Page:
"This is a welcome statement [from Brune], but it misses the point that the bill is as bad as feared," added Orr, who is also the founding member of the Arkansas based Protect Ozark Wildlife and Rivers, a grassroots environmental organization. "Sierra Club leaders at the grassroots level want the Club to join with the truth-tellers to oppose the climate bill, and demand real protection instead."
While the Sierra Club still backs the bill, despite alleged reservations, other groups are taking the lead in demanding that Congress start the process over again.
On May 17, a new alliance of 15 social justice, environmental and community organizations joined together to stop the climate bill from passing. The coalition, called Climate Reality Check, believes Congress needs to head back to the drawing board and start over.
"In his recent Earth Day proclamation, President Barack Obama specifically celebrated the gains of the Clean Air Act; nonetheless, this proposal appeases polluters by gutting the Act, which has protected the air we breathe for 40 years, reaping economic benefits more than 40 times its cost," wrote the Center for Biological Diversity, an Arizona-based environmental group and a member of Climate Reality Check. "The Clean Air Act already provides a mechanism to establish science-based pollution caps for greenhouse pollutants, yet the Kerry-Lieberman proposal would ban proven successful Clean Air Act programs from cutting greenhouse emissions."
Back in Washington, the Natural Resource Defense Council (NRDC) refuses to join Climate Reality Check, and while unhappy with some of the bill's provisions, is nonetheless excited about the proposition of its passage.
"The bill provides a good starting point," wrote the NRDC shortly after the bill's introduction in the Senate. "[We] look forward to working with Senator Majority Leader Reid and President Obama to build on this foundation without delay to deliver legislation that puts Americans back to work, reduces our dependence on oil, and creates a healthier future for our children."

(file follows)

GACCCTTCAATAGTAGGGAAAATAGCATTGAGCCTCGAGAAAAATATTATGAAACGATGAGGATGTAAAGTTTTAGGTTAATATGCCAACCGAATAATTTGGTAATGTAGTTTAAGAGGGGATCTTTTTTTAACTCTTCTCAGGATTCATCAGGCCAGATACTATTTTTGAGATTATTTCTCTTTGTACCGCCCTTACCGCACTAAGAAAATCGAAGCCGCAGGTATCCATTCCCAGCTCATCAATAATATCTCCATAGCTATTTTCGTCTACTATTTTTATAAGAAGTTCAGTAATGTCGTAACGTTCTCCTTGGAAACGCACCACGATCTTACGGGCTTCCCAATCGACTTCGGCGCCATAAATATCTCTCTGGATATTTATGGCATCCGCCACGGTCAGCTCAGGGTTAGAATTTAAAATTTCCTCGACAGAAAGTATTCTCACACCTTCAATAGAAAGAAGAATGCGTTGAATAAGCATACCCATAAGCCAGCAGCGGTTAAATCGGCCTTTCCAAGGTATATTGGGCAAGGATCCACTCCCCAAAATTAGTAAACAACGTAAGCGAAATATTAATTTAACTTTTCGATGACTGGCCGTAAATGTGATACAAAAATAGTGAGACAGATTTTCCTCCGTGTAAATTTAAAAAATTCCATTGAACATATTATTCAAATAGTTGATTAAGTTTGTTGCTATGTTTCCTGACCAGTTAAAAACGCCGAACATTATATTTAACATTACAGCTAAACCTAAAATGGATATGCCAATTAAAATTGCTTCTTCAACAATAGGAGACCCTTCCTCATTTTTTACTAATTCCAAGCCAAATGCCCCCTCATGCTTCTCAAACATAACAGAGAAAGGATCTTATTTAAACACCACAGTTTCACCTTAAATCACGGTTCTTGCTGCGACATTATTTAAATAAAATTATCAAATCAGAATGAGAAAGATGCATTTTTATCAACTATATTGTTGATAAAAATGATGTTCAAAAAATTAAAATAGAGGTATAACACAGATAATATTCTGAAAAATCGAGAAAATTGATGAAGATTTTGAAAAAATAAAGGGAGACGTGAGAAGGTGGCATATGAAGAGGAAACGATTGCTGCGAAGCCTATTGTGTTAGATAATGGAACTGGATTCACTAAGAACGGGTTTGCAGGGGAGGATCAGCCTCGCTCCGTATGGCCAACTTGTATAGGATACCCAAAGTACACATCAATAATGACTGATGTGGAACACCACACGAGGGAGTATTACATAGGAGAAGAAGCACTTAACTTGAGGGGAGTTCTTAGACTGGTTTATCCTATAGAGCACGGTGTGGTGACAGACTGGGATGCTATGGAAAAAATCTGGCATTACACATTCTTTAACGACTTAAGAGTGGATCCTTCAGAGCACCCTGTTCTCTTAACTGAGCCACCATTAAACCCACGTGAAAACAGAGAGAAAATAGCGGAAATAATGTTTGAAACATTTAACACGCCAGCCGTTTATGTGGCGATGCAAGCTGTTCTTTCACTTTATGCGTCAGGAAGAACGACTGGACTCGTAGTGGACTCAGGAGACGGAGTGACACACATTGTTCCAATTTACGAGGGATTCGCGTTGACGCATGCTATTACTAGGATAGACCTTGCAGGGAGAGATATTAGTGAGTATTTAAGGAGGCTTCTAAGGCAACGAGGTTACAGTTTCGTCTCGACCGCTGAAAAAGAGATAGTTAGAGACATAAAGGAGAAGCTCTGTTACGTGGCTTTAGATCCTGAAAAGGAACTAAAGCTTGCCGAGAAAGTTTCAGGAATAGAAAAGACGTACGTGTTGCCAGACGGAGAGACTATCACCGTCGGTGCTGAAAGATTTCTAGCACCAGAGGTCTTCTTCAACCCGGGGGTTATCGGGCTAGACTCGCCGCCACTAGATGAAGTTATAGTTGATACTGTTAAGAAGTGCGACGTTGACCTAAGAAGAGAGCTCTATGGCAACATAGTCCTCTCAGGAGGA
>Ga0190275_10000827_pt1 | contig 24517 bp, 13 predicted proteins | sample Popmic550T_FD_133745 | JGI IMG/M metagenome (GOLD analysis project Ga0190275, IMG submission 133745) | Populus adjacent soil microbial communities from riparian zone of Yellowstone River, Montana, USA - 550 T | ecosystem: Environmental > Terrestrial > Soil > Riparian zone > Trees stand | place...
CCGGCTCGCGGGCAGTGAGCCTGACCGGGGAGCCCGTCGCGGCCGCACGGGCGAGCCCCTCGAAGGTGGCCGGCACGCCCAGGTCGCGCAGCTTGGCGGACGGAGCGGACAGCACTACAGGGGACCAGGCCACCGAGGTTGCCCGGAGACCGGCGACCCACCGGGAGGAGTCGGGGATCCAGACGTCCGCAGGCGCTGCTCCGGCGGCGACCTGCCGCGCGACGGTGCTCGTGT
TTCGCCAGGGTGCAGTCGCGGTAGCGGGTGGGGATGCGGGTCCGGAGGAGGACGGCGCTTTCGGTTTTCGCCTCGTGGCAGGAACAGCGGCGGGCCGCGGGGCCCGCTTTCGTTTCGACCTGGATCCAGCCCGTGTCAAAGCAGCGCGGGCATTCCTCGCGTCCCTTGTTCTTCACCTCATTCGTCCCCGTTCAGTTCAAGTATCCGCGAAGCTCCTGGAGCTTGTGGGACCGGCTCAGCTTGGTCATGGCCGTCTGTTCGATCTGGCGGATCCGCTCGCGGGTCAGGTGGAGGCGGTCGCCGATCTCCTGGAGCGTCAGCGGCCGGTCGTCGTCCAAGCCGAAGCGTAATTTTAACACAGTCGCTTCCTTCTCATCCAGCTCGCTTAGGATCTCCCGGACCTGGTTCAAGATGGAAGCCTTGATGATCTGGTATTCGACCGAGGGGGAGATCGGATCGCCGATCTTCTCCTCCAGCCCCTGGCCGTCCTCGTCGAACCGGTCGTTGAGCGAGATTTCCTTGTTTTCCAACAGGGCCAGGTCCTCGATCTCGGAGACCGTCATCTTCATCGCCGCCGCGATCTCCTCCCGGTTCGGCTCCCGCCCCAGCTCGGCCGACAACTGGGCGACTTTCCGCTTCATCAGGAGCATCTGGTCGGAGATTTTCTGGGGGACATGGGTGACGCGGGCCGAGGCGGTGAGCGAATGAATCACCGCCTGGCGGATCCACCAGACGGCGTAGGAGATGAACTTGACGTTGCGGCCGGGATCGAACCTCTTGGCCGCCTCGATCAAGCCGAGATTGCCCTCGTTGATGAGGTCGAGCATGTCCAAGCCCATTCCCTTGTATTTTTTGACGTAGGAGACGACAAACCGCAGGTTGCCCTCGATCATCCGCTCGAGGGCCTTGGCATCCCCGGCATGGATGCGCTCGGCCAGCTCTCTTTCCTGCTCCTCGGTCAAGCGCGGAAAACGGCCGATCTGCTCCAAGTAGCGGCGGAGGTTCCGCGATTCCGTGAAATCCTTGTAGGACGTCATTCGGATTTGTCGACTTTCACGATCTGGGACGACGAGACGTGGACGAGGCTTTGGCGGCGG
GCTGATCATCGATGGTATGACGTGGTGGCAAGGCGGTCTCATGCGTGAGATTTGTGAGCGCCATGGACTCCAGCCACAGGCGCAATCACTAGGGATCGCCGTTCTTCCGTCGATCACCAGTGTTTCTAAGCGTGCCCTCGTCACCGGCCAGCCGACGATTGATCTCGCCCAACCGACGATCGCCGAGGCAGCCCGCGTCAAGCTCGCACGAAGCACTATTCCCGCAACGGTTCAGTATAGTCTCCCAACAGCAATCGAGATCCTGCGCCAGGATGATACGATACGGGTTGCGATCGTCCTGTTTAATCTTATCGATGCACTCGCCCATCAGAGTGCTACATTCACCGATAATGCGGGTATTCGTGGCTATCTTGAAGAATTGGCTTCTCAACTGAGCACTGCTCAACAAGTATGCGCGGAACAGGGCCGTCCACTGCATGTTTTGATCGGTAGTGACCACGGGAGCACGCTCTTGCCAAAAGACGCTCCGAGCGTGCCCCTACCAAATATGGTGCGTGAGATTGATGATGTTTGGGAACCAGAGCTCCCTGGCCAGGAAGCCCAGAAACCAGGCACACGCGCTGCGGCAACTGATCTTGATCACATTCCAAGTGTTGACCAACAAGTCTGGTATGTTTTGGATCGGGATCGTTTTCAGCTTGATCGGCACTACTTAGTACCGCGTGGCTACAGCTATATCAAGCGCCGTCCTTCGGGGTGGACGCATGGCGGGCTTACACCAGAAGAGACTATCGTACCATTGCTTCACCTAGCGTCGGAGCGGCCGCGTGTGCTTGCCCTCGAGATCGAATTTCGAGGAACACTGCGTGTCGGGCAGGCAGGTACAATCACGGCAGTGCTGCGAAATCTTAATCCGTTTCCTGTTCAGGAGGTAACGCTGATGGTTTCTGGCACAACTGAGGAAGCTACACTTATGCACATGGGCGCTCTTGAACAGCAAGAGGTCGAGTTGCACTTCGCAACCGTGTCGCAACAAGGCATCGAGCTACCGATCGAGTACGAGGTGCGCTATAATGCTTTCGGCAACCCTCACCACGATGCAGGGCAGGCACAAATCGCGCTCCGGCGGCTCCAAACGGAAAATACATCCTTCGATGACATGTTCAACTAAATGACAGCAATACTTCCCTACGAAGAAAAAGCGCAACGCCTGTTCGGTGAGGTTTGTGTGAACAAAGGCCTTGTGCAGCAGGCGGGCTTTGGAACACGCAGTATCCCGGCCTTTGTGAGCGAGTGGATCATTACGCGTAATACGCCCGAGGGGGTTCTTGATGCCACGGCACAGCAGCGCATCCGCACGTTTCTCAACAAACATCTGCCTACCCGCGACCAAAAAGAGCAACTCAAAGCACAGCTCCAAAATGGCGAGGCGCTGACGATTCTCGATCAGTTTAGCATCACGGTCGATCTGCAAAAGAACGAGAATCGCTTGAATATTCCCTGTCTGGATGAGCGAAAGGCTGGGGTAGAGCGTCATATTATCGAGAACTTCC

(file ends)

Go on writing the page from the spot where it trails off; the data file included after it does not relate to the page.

Despite a few reservations, the NRDC is still behind the climate bill and hopes it will improve. How is legislation going to get any better if you are not willing to hold out support if it fails to improve? That's a question some environmentalists want answered.
"[The bill] guts the EPA's current authority to regulate greenhouse gases as a pollutant under the Clean Air Act," adds Tyson Slocum of Public Citizen, which is also a member of Climate Reality Check. "We need a bill that does not incentivize failed and dangerous technologies like nuclear power and does not enrich utilities at the expense of consumers."
The bill in its current form would bolster the nuclear power industry and would provide handouts to the coal and oil industries. It would also promotes carbon offsets and cap-and-trade policies, a free-market approach to solving the climate crisis that many believe is not an alternative for stricter regulations.
"If we are to turn the corner on climate change we must hear definitive, uncompromising statements from the nation's environmental leaders - all of them - pushing back hard for a strong climate protection bill," David Orr of Sierra Club's Ozark Headwaters Group told Truthout. "Luckily, a new coalition is working against politics-as-usual. Groups like Friends of the Earth, Public Citizen, Greenpeace and the Center for Biological Diversity, are refusing to accept the polluter-friendly agenda that other 'Big Greens' have embraced. This is the message that Congress needs to hear."